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Monday, 29 July 2013

Don't burn money, use it wisely

It is time to learn from our past and put our skills and resources into positive value creation.

NEXT month will be 68 years since the Hiroshima and Nagasaki atomic bombings in Japan.

To some, it is just another month at work. Some may celebrate their birthday, some become parents and for some, it may coincide with festive celebrations. Certainly few of us are old enough to remember the impact of the devastating events.

Being an avid reader, this date reminds me that the real tragedy of war is that it uses man’s best skills to do man’s worst work.

The creativity and perseverance that led to the discovery of the power of atoms, which could light up the world and potentially solve our energy issue, was used to create hell on earth.

The discovery of neutron by James Chadwick in February 1932, Niels Bohr’s discovery of fission and ultimately, Leo Szilard’s method of producing a nuclear chain reaction or a nuclear explosion, of which he even filed a patent, would lead to the creation of what was euphemistically called Little Boy.

Hardly little at all, for the bomb had the power of more than 20,000 tonnes of TNT, which destroyed most of Hiroshima, killing an estimated 130,000 people on Aug 6, 1945. Three days later, a second bomb, nicknamed Fat Man, was dropped on Nagasaki, killing between 60,000 and 70,000 people.

Looking at the incident as a case of creative discoveries being used for war efforts, one can’t help but reflect on how much of these resources could be used if such a detonation did not take place.

Going beyond the obvious tragedy of the loss of human life, there is the immense economic cost of cleaning up contaminated areas, reconstruction of buildings, productivity lost due to the physical injuries and sickness of the casualties, loss of national income, psychological damage, etc. How does one quantify that?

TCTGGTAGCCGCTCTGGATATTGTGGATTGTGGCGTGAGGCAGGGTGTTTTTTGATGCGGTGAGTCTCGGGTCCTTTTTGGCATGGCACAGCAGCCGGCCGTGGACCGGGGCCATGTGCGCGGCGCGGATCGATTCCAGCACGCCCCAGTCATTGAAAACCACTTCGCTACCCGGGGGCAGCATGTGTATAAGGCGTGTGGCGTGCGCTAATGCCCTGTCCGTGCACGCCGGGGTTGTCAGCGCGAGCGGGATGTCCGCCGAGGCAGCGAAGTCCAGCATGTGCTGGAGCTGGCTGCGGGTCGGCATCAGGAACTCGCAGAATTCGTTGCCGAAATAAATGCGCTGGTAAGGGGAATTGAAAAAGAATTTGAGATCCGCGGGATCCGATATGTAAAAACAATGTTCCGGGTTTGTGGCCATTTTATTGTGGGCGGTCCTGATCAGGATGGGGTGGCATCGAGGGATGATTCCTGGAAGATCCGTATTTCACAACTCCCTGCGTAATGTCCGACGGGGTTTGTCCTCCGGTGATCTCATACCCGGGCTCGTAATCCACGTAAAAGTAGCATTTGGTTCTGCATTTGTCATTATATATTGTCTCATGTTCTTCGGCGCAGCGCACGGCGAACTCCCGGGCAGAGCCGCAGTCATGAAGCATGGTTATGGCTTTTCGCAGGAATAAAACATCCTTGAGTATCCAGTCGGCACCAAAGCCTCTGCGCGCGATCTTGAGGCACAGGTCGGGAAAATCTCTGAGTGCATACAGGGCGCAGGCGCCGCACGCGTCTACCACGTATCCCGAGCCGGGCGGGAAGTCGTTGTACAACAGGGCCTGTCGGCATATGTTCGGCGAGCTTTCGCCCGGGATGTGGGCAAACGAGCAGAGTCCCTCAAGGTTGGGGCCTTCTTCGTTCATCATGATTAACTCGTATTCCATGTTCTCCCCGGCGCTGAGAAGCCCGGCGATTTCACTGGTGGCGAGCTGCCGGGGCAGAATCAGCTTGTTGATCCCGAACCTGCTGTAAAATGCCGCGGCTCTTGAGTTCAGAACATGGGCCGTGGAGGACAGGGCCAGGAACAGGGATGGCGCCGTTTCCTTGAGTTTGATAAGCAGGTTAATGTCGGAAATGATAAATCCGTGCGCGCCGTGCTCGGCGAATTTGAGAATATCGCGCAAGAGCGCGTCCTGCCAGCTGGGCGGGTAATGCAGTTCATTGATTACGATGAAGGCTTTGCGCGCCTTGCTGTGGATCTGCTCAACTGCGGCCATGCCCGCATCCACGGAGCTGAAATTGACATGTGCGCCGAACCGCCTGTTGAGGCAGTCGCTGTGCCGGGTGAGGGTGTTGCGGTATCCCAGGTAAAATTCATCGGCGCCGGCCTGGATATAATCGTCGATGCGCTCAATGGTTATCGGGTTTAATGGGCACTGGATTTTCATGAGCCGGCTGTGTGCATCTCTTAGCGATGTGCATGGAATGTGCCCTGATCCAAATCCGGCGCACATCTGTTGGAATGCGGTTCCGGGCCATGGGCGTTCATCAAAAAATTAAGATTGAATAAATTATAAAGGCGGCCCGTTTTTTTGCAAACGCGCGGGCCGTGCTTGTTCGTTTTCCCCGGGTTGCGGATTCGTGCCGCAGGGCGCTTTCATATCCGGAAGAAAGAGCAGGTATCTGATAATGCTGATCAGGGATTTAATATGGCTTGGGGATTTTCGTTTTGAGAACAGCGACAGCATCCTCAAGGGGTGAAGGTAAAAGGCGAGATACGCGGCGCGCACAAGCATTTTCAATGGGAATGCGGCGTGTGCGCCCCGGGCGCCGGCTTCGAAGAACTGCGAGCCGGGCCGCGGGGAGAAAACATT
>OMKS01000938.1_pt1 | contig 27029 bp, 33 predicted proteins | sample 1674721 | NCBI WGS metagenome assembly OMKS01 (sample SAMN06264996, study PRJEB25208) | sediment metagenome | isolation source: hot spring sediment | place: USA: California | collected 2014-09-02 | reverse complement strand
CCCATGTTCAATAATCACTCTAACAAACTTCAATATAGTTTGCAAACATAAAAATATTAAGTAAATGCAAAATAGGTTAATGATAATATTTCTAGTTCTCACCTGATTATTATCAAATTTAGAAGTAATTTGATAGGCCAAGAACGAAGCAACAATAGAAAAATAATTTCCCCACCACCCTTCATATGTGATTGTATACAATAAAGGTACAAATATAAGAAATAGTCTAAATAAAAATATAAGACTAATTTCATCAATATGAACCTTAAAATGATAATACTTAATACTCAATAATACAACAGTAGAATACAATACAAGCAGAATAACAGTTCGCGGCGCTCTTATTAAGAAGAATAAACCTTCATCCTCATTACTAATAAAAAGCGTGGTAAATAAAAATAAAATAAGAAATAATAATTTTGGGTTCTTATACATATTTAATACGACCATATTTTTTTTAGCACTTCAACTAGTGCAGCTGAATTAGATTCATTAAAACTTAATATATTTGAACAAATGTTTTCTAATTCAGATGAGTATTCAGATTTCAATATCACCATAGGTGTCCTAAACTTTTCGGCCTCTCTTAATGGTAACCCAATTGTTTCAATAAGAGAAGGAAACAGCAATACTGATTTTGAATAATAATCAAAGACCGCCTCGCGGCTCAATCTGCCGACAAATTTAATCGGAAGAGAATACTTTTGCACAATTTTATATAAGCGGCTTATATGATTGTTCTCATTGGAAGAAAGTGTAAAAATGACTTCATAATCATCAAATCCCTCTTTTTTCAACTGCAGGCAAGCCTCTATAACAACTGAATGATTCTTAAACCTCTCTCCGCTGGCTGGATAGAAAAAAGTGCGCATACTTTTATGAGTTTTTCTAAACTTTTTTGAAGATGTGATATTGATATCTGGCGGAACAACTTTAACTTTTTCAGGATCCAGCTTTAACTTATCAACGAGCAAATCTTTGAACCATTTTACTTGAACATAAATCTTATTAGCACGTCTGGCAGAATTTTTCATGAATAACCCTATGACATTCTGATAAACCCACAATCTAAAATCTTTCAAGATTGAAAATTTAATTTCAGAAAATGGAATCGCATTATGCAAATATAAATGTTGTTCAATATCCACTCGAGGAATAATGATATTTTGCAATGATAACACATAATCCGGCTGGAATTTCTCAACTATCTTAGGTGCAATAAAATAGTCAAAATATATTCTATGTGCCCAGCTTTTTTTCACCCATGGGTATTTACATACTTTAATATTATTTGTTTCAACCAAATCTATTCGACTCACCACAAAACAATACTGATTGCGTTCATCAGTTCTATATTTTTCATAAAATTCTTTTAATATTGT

To me, it’s very clear that we need to divert our military resources to build more educational and medical institutions, research facilities, provide housing or even venture capital funds for start-ups that could create a world that is different, not destructive.

The 34th US President, Dwight D. Eisenhower, said in a speech to the American Society of Newspaper Editors that “every gun that is made, every warship launched, every rocket fired signifies, in the final sense, a theft from those whose hunger and are not fed, those who are cold and are not clothed”.

And he was a military man, the former supreme commander of the Allied Forces during World War II.

We may not be sure of how much Eisenhower’s grasp of value is, but it makes sense.

He said that the cost of a modern heavy bomber could finance a modern brick school in more than 30 cities.

It could even contribute to two electric power plants, with each serving a town of 60,000 in population. It could even construct two fully equipped hospitals.

As headlines blaring financial uncertainties continue today, it is a good time to wonder where all the money is going, and where are all the innovators and entrepreneurs to lift the standard of living and to fulfil the needs of society?

According to the Stockholm International Peace Research Institute, nearly RM6 trillion is spent annually on military, defence and armaments.

In economics, the idea of opportunity cost always arises in business. An entrepreneur will always need to consider the cost of giving up something in order to achieve a business objective.

So what is humanity giving up by laying down arms?

- Open Season by LIM WING HOOI The Star
Business writer Lim Wing Hooi believes that the human race needs to invest wisely in its own future.